The brassy torch song Is It A Crime finds Sade obsessing over an ex and asking herself "is it a crime?/That I still want you?/And I want you to want me too?" even though she knows he's not worth it. He has a new lover, but Sade reminds him that what she's got is better. "My love is wider/Wider than Victoria Lake/My lover is taller/Taller than the Empire State!" For the critics who blast Sade for having a "thin" voice, give this track a spin. The girl can belt when she wants to.
Now who doesn't know The Sweetest Taboo? It's easily one of the group's signature songs along with Smooth Operator and No Ordinary Love. The sound of rain (no, this isn't a Janet album) opens and closes this delicious island flavored jam about a man who makes Sade believe that "everyday is Christmas and every night is New Year's Eve." I'm not sure what the sweetest taboo actually is, but it sounds amazing.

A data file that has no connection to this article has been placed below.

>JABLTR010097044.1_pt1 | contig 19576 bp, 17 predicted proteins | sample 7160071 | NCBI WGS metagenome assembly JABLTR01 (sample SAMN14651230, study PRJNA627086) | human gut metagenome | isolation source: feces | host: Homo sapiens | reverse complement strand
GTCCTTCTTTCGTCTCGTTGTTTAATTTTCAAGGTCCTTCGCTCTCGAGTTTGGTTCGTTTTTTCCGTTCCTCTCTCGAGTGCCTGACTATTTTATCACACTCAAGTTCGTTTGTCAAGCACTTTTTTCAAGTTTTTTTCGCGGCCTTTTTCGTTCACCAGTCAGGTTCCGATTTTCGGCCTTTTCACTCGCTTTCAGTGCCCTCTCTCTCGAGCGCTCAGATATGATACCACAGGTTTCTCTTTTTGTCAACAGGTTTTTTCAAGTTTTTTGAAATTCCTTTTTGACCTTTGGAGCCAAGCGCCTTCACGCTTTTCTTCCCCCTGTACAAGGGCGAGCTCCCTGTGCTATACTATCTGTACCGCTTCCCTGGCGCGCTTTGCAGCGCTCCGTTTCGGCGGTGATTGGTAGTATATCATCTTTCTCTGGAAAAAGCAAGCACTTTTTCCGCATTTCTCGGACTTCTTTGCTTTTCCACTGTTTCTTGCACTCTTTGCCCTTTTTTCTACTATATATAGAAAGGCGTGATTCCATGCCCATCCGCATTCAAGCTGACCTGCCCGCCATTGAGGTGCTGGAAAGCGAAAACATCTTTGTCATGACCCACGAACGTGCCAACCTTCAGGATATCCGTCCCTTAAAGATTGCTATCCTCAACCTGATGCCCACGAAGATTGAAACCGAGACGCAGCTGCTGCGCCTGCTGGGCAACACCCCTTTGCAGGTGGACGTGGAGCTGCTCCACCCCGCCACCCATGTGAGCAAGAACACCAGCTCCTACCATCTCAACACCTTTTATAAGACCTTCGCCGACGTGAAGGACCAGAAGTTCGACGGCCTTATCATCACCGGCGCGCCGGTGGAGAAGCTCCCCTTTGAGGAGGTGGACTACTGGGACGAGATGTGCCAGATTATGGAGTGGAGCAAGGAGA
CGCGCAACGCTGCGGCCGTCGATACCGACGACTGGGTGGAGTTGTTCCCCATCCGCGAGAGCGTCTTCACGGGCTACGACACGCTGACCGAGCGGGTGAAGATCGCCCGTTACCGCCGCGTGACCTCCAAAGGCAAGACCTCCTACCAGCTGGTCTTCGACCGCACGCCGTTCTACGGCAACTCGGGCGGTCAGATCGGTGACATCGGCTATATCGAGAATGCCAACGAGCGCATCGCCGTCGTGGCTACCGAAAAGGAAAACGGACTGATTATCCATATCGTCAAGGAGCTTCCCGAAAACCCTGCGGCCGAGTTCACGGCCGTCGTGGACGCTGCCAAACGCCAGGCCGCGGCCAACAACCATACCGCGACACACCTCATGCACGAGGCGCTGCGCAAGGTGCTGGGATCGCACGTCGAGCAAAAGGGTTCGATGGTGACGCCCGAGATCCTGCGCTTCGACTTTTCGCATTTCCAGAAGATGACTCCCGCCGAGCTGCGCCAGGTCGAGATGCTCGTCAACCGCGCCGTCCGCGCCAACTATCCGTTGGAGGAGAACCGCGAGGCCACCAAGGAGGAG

Using the "love as a gun" theme, War of the Hearts is about being ready to let a lover go, but at the same time wanting to call a truce and mend fences. "I'm loaded/Don't know where to point this thing/It's a sin/How we hit where it hurts/Who's calling the shots/One of us must end this masquerade/To have or to have not/Let's heal the wounds that we've made." Sade's voice has just the right amount of emotion and the music is hypnotic. One of the best songs on the whole album. Sade comes to realize that the guy she fell in love with is not who she thought he was on the sultry You're Not the Man. "You're not the man/Who threw me a lifeline" and "You're not the one/Who said he'd never leave/Couldn't breathe and could not sleep/Without me!" Stuart's sax (which is legendary!) brings the feeling of disappointment home.